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Diagnosis Disclosure Process in Patients With Malignant Brain Tumors

Elsa Magro

Lydie Bergot

Solenn Cuchard

Sylvie Lebreton

Marie-Bénédicte Coutte

Ghislaine Rolland-Lozachmeur

Phong Dam Hieu

Romuald Seizeur

diagnosis announcement, quality of life, brain cancer, oncology, neurosurgery
CJON 2016, 20(2), E49-E54. DOI: 10.1188/16.CJON.E49-E54

Background: The way to disclose a cancer diagnosis has evolved, and psycho-oncology has developed a more prominent place in cancer care. The diagnosis disclosure process was established to improve the overall quality of patient care and the communication about a cancer diagnosis.

Objectives: The aim of this study was to assess the implementation of the disclosure process in a neurosurgical unit.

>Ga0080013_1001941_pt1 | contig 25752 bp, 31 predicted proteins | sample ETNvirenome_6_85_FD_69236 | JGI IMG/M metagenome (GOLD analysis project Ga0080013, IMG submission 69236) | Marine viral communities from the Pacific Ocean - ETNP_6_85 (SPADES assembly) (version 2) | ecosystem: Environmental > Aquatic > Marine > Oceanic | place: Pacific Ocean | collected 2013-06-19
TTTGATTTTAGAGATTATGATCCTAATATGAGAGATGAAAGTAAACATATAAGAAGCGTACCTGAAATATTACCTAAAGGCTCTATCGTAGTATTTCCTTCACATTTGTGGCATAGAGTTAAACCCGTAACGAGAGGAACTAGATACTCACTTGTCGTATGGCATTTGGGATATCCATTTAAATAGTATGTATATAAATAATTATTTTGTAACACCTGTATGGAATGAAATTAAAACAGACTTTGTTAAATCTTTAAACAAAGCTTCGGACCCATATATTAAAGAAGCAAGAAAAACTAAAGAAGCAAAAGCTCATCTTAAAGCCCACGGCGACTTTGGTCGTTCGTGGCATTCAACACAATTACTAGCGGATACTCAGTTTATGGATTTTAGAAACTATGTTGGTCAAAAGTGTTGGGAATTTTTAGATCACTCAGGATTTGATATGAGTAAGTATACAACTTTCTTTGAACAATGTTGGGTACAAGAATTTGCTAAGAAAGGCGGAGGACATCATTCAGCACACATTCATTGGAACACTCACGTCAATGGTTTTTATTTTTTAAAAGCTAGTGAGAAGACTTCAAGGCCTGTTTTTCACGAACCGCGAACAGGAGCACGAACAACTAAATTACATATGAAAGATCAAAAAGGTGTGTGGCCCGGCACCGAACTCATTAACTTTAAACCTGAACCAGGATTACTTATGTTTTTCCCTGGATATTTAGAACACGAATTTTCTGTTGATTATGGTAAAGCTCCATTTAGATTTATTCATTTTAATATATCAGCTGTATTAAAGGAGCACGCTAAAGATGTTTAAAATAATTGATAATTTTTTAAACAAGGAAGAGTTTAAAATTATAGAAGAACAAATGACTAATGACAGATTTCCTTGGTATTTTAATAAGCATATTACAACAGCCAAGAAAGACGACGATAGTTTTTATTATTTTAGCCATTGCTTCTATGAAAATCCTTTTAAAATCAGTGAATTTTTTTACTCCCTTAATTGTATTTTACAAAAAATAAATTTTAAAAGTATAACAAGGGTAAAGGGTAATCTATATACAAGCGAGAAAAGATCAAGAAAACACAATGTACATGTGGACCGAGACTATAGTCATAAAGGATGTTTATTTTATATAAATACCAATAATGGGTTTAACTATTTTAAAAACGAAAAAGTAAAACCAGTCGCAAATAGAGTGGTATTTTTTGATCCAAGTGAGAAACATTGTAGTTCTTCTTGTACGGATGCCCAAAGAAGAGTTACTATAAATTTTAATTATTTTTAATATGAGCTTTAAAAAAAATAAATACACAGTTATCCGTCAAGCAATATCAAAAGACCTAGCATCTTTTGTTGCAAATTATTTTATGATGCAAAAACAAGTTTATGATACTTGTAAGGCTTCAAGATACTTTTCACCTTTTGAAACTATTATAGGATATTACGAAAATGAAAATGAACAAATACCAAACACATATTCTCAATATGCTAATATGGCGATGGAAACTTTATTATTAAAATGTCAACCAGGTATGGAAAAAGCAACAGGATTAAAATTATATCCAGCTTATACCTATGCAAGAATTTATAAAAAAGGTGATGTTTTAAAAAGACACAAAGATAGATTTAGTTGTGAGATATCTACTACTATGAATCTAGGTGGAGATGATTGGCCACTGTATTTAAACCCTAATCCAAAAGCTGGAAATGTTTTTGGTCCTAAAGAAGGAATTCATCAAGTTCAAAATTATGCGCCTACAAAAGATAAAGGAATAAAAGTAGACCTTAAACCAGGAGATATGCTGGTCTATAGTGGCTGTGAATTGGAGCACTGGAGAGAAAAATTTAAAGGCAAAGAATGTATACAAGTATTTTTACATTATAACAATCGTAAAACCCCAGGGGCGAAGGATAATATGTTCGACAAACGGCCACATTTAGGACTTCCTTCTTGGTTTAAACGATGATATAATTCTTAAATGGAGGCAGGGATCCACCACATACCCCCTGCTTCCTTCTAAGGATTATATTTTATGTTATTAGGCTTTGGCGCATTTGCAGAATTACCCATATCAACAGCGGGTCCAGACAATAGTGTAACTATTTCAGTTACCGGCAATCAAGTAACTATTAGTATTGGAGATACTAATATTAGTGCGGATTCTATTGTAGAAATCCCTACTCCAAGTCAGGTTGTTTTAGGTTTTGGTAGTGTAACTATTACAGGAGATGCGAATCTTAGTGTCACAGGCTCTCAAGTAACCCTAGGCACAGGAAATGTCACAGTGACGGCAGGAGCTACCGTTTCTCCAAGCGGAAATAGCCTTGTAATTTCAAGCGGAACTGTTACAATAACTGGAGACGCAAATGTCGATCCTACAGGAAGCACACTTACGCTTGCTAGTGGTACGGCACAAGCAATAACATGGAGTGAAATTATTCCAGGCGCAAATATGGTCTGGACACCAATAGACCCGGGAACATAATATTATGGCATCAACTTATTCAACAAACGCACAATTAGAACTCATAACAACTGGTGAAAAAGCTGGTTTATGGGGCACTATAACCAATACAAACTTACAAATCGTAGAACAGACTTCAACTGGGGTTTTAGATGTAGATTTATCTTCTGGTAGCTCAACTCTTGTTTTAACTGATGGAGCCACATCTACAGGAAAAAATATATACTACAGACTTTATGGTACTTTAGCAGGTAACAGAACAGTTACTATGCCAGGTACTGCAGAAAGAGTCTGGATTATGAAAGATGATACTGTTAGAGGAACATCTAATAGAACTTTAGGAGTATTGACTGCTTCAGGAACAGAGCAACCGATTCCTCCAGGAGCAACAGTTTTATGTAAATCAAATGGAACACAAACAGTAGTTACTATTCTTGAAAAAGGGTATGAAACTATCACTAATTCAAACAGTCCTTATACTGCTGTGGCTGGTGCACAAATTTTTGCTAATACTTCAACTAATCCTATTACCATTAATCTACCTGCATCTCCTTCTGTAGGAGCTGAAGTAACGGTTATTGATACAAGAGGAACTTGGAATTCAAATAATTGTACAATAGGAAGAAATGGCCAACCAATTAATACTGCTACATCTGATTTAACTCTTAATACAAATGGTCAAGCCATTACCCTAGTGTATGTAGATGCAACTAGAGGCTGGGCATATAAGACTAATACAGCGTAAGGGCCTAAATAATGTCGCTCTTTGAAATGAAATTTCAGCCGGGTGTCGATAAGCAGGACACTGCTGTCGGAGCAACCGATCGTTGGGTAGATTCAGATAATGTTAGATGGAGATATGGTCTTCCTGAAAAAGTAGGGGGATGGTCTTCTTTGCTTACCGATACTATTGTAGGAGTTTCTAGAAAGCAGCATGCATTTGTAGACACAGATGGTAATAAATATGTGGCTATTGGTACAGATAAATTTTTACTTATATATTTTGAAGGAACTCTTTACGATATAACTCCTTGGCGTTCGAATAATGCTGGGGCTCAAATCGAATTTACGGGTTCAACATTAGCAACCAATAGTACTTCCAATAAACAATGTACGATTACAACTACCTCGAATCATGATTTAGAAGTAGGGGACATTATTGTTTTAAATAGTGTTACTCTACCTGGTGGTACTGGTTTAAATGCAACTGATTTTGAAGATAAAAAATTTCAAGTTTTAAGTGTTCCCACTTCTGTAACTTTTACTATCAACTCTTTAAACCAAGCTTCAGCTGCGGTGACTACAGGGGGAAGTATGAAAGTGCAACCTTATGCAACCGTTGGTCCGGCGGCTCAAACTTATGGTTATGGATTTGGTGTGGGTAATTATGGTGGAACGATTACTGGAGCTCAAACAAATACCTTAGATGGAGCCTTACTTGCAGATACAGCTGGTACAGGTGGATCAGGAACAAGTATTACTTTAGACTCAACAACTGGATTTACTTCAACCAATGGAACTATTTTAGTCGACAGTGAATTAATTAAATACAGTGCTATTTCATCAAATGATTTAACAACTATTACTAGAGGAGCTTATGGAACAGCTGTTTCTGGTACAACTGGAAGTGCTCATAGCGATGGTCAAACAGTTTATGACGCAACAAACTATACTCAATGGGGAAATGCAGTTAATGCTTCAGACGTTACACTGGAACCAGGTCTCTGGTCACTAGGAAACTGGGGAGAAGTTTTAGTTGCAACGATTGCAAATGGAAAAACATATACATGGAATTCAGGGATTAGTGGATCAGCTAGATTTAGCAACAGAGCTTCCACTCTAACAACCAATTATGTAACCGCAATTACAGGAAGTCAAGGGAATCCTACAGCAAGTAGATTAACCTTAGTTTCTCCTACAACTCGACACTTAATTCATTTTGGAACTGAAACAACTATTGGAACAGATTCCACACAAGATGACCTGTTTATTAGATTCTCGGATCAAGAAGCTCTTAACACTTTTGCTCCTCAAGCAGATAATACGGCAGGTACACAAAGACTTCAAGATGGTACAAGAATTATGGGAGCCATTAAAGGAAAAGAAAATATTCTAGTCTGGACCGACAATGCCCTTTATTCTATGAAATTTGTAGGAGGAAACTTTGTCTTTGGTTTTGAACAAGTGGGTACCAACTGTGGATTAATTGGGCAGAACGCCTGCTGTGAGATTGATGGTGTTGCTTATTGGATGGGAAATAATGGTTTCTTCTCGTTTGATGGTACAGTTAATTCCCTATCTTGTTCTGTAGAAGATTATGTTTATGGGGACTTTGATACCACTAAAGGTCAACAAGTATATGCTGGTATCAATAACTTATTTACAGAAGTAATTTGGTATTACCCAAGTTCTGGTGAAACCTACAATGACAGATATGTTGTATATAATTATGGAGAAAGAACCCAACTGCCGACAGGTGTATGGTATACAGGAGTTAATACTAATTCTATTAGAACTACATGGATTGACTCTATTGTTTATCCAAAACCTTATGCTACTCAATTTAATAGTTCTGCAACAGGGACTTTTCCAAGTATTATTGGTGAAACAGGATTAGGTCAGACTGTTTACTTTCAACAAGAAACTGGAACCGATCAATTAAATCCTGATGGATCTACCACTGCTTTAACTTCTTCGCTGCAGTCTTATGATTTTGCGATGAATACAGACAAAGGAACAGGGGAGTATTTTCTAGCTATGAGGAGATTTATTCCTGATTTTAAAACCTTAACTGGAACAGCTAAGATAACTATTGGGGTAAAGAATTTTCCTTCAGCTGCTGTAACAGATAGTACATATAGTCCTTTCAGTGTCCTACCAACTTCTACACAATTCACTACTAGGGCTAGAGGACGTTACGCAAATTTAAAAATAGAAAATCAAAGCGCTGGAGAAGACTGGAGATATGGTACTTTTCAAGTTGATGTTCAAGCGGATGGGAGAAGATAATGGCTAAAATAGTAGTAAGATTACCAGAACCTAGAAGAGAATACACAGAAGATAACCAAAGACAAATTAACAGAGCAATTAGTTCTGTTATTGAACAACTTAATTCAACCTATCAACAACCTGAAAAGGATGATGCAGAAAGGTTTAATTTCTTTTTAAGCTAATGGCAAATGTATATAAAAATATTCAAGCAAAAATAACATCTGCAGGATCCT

Methods: This study was conducted prospectively during a one-year period. All patients were diagnosed with malignant brain tumors and received their diagnosis using the disclosure process. The communication between the provider and the patient during diagnosis disclosure was recorded for analysis, and patients completed a satisfaction survey.

Findings: Ninety-one patients with a brain tumor diagnosis participated in the study. Twenty-six were unable to complete the satisfaction survey because they were either deceased or close to the end of their lives. In total, 65 questionnaires were sent to patients and their families, and 43 responded. Patients were satisfied with the quality of the disclosure process regarding information given, psychological support, and communication with all healthcare providers. This assessment allowed the authors to better characterize the impact of the disclosure process on the overall care of patients and to measure the effect of the components of the disclosure process on patient satisfaction.

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